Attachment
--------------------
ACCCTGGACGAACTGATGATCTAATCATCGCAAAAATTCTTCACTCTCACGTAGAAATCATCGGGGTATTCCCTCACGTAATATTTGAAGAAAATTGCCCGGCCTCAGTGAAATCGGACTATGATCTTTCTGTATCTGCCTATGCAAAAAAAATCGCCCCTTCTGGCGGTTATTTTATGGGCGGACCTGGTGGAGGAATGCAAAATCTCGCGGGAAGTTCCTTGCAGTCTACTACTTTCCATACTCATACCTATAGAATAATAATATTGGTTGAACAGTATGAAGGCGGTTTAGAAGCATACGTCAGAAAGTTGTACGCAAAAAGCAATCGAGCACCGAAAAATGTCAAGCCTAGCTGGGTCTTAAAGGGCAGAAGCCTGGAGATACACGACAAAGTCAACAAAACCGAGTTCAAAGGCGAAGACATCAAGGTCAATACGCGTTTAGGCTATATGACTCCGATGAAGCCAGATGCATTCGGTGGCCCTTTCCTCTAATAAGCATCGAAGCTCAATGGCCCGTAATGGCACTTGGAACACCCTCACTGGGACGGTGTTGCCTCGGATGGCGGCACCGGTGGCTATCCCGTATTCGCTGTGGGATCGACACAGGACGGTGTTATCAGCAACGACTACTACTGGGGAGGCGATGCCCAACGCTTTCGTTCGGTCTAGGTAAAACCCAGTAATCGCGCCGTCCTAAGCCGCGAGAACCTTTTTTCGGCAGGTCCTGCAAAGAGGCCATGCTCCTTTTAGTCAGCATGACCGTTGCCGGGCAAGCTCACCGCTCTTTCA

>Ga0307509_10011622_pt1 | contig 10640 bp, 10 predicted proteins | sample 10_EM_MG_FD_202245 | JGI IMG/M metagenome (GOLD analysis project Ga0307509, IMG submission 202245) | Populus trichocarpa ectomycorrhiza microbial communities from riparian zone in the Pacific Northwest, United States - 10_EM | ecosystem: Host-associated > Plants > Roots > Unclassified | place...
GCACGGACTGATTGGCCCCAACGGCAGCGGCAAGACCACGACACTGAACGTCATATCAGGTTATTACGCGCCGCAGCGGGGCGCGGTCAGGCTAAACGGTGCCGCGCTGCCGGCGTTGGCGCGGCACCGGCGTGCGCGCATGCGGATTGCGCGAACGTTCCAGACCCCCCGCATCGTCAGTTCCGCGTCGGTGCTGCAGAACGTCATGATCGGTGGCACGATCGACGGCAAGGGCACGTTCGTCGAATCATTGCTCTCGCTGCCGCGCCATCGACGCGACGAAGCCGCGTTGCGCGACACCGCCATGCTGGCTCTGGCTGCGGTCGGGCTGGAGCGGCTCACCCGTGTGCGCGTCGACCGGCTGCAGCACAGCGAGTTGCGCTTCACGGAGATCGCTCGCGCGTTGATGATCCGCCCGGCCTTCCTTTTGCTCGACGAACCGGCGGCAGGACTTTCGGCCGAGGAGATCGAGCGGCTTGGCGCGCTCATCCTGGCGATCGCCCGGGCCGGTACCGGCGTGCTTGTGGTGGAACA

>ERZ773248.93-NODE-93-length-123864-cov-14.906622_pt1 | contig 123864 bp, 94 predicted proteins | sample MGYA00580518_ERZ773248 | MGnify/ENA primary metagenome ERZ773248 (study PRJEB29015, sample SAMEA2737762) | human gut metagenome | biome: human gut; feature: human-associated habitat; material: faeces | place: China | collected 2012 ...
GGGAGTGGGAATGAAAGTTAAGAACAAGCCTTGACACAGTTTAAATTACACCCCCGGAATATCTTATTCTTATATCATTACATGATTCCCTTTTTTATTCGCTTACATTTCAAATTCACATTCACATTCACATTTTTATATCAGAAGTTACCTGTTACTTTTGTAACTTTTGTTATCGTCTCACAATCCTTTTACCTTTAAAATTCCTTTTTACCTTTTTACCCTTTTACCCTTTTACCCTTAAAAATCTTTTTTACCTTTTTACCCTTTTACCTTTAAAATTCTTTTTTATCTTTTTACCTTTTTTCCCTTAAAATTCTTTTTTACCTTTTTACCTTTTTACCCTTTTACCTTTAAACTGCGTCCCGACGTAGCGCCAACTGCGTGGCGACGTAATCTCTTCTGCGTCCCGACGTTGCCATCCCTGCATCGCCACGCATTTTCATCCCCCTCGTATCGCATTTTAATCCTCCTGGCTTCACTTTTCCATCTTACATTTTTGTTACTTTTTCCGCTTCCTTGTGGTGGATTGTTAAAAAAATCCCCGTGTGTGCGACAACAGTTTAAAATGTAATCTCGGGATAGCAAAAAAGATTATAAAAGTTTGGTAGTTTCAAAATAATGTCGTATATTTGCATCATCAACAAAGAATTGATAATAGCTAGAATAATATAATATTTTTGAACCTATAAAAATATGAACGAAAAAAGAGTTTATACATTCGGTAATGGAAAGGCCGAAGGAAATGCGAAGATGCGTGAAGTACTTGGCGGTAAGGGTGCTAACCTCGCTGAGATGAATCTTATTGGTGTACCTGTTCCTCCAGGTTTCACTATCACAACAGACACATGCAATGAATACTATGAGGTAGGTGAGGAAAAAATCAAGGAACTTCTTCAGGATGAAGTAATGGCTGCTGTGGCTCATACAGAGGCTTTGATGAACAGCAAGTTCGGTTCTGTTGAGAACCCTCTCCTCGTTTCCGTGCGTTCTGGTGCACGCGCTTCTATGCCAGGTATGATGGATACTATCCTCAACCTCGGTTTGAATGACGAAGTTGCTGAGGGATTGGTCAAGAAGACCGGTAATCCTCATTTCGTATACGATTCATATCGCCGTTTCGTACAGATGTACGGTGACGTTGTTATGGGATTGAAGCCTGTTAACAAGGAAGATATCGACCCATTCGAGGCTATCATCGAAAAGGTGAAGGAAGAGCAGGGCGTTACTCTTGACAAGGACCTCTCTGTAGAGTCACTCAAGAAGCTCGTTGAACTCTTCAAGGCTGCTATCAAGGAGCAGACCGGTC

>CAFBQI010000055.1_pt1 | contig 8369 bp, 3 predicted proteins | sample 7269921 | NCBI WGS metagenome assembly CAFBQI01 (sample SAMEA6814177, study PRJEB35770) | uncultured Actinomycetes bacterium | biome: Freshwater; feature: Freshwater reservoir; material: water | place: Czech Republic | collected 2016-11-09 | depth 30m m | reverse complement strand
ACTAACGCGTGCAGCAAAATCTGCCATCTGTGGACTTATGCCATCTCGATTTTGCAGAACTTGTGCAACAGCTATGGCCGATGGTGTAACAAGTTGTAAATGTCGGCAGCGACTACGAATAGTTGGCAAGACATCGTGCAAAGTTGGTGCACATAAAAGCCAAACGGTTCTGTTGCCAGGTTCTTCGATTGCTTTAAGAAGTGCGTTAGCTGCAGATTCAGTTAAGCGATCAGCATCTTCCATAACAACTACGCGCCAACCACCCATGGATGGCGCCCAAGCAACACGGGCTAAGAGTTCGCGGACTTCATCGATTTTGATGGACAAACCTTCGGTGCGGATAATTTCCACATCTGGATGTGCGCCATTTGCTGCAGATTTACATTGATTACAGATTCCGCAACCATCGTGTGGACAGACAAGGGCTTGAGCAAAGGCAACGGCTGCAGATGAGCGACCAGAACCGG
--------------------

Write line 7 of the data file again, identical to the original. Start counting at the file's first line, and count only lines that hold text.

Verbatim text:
ACTAACGCGTGCAGCAAAATCTGCCATCTGTGGACTTATGCCATCTCGATTTTGCAGAACTTGTGCAACAGCTATGGCCGATGGTGTAACAAGTTGTAAATGTCGGCAGCGACTACGAATAGTTGGCAAGACATCGTGCAAAGTTGGTGCACATAAAAGCCAAACGGTTCTGTTGCCAGGTTCTTCGATTGCTTTAAGAAGTGCGTTAGCTGCAGATTCAGTTAAGCGATCAGCATCTTCCATAACAACTACGCGCCAACCACCCATGGATGGCGCCCAAGCAACACGGGCTAAGAGTTCGCGGACTTCATCGATTTTGATGGACAAACCTTCGGTGCGGATAATTTCCACATCTGGATGTGCGCCATTTGCTGCAGATTTACATTGATTACAGATTCCGCAACCATCGTGTGGACAGACAAGGGCTTGAGCAAAGGCAACGGCTGCAGATGAGCGACCAGAACCGG